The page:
The ENDA Game
The rush to exclude transpeople — and a heartening resistance
BY TOBI HILL-MEYER
In a move last week that shocked many LGBT activists, House Speaker Nancy Pelosi and Rep. Barney Frank decided that they know what the LGBT (Lesbian, Gay, Bisexual, and Transgender) community needs better than the LGBT community does. On Thursday, Sept. 27, they launched what some are calling the year’s largest assault on transgender and gender variant rights by removing gender identity and expression from the Employment Non-Discrimination Act (ENDA). Such exclusion is something that every major LGBT organization has pledged to oppose. Pelosi then scheduled the new bill for a vote just five days later so that they could lock in the changes they had made.
Both Pelosi and Frank insist that what they are doing is for the LGBT community’s own good, despite a unified protest letter signed by 300 LGBT organizations as well as protests held outside each of their home district offices.
The rationale behind this move was based in a hope that it would be easier to pass the bill if it lacked these essential protections, but analysis of the weakened bill showed that it would not even adequately protect gays and lesbians from discrimination. Kevin Cathcart, executive director at Lambda Legal, said, “You can’t be fired for being a lesbian or a gay man, but you can be fired if your boss thinks you fit their stereotype of one.” This led to the new bill being dubbed the “Straight-acting-ENDA.”
Additionally, while passage of ENDA may be likely in the House, the Senate has yet to introduce the bill, and President Bush is considered likely to veto it. This has led many to question why Pelosi and Frank were in such a rush to shove through a bill no matter what the costs. Carolyn Lochhead of the San Francisco Chronicle pointed out that Pelosi was scheduled to be honored at the Human Rights Campaign (HRC) annual dinner on Oct. 6. She suggests that Pelosi was working to deliver ENDA by the event. Regardless of Pelosi’s motivation, she was forced to respond to the overwhelming pressure coming in.
Late in the evening of Oct. 1, news was being spread that Pelosi and Frank had given into some of the demands of the larger LGBT community and were postponing the vote. This was to give time for discussion with representatives to shore up the five votes that were supposedly lacking in order to pass the full version of ENDA. LGBT organizations now have the upcoming weeks to convince House members of the necessity of providing employment protections for those who are transgender, gender variant or nonconforming LGB as well as LGB people who are read as “normal.”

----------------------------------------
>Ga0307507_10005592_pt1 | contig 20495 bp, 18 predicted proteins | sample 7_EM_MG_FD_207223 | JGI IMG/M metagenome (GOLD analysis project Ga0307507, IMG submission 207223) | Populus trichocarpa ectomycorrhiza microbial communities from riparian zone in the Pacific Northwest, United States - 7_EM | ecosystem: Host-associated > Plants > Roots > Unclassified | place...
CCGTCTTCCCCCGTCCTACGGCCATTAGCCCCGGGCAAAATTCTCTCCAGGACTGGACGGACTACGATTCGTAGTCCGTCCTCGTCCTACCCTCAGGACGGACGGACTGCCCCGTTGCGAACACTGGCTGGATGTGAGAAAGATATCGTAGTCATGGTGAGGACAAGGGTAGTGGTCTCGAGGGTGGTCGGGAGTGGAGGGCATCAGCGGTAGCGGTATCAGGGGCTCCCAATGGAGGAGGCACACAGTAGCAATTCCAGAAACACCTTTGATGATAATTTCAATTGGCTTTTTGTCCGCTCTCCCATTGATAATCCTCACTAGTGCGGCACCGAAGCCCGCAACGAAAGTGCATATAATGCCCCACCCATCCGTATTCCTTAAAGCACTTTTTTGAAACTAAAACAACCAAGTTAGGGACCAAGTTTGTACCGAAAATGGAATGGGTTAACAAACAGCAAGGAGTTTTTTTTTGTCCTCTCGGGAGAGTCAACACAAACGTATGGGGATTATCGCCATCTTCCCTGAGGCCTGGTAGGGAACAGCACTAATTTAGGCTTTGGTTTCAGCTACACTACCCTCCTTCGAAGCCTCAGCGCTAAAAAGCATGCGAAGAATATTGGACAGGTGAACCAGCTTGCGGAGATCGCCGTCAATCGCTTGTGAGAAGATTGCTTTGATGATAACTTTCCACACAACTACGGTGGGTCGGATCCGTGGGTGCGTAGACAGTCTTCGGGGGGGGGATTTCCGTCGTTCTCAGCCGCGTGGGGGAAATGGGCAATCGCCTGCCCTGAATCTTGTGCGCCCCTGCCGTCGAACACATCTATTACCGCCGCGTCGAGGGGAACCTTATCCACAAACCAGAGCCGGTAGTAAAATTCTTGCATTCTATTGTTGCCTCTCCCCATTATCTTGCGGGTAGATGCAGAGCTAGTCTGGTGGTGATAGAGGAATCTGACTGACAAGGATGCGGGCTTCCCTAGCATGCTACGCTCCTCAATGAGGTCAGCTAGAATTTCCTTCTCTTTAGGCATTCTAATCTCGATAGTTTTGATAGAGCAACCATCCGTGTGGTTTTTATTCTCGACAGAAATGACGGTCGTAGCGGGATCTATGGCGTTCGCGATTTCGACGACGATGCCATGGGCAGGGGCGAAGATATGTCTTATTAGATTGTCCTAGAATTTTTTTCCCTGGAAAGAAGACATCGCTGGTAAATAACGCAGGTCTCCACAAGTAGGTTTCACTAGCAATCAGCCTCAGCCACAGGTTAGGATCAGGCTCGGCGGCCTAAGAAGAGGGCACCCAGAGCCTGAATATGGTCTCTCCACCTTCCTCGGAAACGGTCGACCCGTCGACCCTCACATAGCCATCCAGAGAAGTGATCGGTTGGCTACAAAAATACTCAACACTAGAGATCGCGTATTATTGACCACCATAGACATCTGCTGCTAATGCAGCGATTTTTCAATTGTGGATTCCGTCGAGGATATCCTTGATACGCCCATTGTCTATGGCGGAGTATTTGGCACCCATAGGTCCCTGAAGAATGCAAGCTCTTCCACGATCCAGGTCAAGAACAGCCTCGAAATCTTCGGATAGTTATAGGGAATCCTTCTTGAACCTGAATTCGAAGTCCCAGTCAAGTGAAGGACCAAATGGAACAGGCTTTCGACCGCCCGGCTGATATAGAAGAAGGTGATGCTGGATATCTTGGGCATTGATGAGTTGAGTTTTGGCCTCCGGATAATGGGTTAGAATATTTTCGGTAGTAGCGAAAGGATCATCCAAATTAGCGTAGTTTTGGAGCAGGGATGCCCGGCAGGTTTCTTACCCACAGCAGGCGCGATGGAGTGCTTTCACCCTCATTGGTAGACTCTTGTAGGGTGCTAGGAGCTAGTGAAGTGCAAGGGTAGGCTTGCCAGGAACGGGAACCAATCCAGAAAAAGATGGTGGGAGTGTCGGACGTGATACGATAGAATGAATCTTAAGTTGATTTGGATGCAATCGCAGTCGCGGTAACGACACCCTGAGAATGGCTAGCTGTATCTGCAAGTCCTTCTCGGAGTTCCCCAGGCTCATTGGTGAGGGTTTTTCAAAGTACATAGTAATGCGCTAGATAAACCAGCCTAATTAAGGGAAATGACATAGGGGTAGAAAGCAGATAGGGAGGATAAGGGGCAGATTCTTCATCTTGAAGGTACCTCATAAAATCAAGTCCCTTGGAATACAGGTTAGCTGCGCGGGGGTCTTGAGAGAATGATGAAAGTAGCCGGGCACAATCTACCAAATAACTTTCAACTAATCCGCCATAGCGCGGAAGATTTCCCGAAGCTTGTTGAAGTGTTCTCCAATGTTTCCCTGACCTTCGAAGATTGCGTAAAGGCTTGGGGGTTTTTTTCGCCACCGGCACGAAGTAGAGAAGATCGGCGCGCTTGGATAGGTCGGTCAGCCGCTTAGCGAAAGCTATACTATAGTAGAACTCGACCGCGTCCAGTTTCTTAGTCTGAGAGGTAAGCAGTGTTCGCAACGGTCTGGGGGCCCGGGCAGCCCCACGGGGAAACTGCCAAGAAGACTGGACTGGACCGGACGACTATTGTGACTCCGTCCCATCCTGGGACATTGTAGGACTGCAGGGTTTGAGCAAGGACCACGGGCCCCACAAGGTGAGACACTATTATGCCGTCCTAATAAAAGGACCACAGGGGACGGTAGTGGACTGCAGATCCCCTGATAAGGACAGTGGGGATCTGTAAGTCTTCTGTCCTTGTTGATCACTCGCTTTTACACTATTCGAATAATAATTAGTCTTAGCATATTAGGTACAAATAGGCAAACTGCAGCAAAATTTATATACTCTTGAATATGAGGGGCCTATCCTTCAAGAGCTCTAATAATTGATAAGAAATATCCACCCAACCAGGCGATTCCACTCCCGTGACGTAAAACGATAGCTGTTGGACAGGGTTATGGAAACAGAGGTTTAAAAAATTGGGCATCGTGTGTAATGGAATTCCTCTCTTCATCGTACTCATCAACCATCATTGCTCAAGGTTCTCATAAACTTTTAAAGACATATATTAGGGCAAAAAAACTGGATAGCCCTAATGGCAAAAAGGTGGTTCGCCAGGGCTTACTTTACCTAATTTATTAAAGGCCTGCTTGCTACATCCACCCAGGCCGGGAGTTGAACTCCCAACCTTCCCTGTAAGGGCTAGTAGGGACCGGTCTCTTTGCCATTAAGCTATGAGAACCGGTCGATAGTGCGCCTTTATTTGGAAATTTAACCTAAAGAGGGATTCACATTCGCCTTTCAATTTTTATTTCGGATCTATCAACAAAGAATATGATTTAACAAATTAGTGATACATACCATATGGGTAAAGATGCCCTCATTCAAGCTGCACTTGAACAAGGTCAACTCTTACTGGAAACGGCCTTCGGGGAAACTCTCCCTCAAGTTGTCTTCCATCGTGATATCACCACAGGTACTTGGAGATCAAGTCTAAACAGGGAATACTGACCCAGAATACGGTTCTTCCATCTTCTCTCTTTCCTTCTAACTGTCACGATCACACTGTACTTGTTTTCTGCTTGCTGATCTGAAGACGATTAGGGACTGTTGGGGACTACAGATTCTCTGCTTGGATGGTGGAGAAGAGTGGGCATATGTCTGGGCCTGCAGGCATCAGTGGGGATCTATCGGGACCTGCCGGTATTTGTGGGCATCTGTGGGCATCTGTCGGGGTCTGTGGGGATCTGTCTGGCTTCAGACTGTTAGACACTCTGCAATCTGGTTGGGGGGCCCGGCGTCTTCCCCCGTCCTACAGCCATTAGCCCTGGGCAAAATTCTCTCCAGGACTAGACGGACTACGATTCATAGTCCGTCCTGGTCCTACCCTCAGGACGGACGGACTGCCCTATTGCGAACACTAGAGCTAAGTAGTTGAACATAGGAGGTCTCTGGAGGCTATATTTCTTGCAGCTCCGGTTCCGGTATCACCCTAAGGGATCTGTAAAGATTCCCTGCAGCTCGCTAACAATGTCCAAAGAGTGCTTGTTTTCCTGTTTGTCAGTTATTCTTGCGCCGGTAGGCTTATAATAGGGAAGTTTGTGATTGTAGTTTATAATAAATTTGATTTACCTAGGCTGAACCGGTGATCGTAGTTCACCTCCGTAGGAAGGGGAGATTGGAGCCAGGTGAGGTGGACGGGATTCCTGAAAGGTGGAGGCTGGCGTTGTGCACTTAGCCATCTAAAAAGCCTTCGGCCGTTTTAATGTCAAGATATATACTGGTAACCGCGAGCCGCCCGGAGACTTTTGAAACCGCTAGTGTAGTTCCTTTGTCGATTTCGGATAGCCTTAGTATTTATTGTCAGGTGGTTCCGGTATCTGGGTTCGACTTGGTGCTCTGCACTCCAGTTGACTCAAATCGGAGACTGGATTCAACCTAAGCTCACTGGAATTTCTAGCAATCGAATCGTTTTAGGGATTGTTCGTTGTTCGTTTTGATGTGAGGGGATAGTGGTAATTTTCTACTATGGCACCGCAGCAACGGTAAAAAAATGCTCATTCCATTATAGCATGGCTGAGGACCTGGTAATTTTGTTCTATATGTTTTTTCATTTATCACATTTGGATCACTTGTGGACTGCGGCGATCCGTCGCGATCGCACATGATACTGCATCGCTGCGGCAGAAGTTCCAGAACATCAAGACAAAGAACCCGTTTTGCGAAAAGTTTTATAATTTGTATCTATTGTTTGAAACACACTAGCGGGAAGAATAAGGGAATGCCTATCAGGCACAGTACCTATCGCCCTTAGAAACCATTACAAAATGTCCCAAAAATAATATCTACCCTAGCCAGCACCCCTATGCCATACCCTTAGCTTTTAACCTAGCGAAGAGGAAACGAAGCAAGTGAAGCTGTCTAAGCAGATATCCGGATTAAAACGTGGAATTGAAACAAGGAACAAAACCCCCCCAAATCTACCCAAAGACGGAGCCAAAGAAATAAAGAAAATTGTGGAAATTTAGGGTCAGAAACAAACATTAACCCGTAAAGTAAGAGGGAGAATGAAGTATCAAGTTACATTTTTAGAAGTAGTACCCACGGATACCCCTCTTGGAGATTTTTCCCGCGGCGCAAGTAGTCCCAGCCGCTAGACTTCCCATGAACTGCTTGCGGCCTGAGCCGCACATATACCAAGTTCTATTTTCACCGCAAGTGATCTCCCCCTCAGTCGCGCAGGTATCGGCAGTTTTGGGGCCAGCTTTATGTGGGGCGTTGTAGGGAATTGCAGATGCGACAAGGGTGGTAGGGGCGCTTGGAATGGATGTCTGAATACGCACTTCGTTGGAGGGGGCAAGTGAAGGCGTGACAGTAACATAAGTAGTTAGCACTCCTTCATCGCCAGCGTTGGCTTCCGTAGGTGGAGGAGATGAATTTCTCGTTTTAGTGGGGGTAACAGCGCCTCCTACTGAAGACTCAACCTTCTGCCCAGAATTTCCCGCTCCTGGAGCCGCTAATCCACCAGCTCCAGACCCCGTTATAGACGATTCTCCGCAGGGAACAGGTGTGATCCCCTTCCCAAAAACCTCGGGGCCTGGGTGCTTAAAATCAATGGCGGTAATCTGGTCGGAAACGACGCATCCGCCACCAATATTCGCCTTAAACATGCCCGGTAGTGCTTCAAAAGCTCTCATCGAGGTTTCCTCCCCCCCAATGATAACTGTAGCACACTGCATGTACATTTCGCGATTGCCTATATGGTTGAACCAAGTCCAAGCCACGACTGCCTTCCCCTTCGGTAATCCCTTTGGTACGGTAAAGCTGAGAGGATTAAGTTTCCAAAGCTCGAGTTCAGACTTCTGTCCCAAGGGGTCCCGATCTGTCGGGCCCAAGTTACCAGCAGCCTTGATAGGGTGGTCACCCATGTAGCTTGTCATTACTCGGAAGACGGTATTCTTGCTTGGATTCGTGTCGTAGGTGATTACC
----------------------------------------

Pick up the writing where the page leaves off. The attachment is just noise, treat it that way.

Pelosi and Frank have pledged, however, that if there does not seem to be the support for the full version, they will move forward with the ineffective and divisive version of ENDA. Major LGBT organizations such as the National Gay and Lesbian Task Force continue to insist that passage of the ineffective bill would not be a step forward but would instead set the LGBT community backward several years.
There is only one notable LGBT organization missing from this coalition: the HRC. In fact, the organization that calls itself the largest LGBT rights lobby has been surprisingly quiet. They are the one organization that has refused to make good on their pledge to oppose a version of ENDA that leaves large parts of the LGBT community behind.
After several days of silence, the HRC clarified their refusal to join the 300 organizations opposing the new version of ENDA. They chose to walk a fine line of neither opposing nor supporting the move. Even though they are not opposing legislators’ attempts to pass an ineffective ENDA, they are using their significant lobbying power to encourage legislators to support an inclusive ENDA.
Even Pelosi is backpedaling. Despite her refusal to take the ineffective ENDA off the table, she was very clear about her support for transpeople at the HRC dinner, stating, “I strongly believe that transgender individuals deserve the same rights and the same protections as any other Americans and will work to see that ENDA also protects their rights.”
One thing remains clear: This backroom dealing has galvanized LGBT grassroots organizing. Pelosi and Frank were caught off-guard by the groundswell of support for including trans and gender variant people. Indeed, the number of individuals and organizations working together for trans inclusion is stunning and represents a shift that has been slowly happening over the past decade.
With such a broad coalition of grassroots organizing comes a diversity of strategy as well. As people are contacting everyone they know to call or email their legislators, Pelosi’s appearance at the HRC dinner was protested by more than 100 people. No matter what strategy you prefer, it’s clear that the LGBT community will not tolerate any segment of the community being left behind. That kind of unity is encouraging.
Tobi Hill-Meyer is a local trans writer and activist. She is a also a board member for COLAGE, a national organization serving people with one or more LGBT parents.